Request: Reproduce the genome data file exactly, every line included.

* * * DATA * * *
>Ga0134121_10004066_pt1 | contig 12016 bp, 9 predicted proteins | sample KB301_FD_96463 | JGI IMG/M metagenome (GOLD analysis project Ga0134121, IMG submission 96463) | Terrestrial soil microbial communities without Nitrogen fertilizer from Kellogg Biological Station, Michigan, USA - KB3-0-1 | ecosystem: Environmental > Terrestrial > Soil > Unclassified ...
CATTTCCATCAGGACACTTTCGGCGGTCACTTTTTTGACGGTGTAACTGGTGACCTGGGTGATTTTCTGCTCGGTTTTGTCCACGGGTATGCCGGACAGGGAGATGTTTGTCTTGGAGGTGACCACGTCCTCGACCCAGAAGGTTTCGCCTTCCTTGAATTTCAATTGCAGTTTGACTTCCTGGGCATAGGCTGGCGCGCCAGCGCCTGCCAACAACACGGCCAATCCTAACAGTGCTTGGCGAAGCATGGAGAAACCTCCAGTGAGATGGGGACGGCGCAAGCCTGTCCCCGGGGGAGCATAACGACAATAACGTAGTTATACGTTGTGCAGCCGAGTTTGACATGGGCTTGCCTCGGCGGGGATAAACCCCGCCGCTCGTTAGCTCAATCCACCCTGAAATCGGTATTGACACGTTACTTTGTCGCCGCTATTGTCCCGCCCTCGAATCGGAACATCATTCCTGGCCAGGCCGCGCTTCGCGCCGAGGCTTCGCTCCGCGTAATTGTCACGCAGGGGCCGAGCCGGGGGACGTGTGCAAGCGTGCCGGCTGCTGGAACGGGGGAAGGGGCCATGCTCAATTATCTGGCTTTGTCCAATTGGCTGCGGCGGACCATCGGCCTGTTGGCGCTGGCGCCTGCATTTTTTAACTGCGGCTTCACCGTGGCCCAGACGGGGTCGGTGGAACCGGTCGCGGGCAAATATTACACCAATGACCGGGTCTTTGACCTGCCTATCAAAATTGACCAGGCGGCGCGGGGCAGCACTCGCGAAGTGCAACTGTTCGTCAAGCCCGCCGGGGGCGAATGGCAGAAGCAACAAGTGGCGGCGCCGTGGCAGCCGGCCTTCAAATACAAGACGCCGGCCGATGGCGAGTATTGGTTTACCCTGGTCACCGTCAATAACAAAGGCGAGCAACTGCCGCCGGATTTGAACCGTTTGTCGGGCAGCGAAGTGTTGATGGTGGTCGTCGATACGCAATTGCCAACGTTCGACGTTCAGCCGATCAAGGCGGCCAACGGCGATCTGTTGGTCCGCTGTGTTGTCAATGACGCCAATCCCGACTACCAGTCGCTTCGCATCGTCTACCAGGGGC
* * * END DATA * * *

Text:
>Ga0134121_10004066_pt1 | contig 12016 bp, 9 predicted proteins | sample KB301_FD_96463 | JGI IMG/M metagenome (GOLD analysis project Ga0134121, IMG submission 96463) | Terrestrial soil microbial communities without Nitrogen fertilizer from Kellogg Biological Station, Michigan, USA - KB3-0-1 | ecosystem: Environmental > Terrestrial > Soil > Unclassified ...
CATTTCCATCAGGACACTTTCGGCGGTCACTTTTTTGACGGTGTAACTGGTGACCTGGGTGATTTTCTGCTCGGTTTTGTCCACGGGTATGCCGGACAGGGAGATGTTTGTCTTGGAGGTGACCACGTCCTCGACCCAGAAGGTTTCGCCTTCCTTGAATTTCAATTGCAGTTTGACTTCCTGGGCATAGGCTGGCGCGCCAGCGCCTGCCAACAACACGGCCAATCCTAACAGTGCTTGGCGAAGCATGGAGAAACCTCCAGTGAGATGGGGACGGCGCAAGCCTGTCCCCGGGGGAGCATAACGACAATAACGTAGTTATACGTTGTGCAGCCGAGTTTGACATGGGCTTGCCTCGGCGGGGATAAACCCCGCCGCTCGTTAGCTCAATCCACCCTGAAATCGGTATTGACACGTTACTTTGTCGCCGCTATTGTCCCGCCCTCGAATCGGAACATCATTCCTGGCCAGGCCGCGCTTCGCGCCGAGGCTTCGCTCCGCGTAATTGTCACGCAGGGGCCGAGCCGGGGGACGTGTGCAAGCGTGCCGGCTGCTGGAACGGGGGAAGGGGCCATGCTCAATTATCTGGCTTTGTCCAATTGGCTGCGGCGGACCATCGGCCTGTTGGCGCTGGCGCCTGCATTTTTTAACTGCGGCTTCACCGTGGCCCAGACGGGGTCGGTGGAACCGGTCGCGGGCAAATATTACACCAATGACCGGGTCTTTGACCTGCCTATCAAAATTGACCAGGCGGCGCGGGGCAGCACTCGCGAAGTGCAACTGTTCGTCAAGCCCGCCGGGGGCGAATGGCAGAAGCAACAAGTGGCGGCGCCGTGGCAGCCGGCCTTCAAATACAAGACGCCGGCCGATGGCGAGTATTGGTTTACCCTGGTCACCGTCAATAACAAAGGCGAGCAACTGCCGCCGGATTTGAACCGTTTGTCGGGCAGCGAAGTGTTGATGGTGGTCGTCGATACGCAATTGCCAACGTTCGACGTTCAGCCGATCAAGGCGGCCAACGGCGATCTGTTGGTCCGCTGTGTTGTCAATGACGCCAATCCCGACTACCAGTCGCTTCGCATCGTCTACCAGGGGC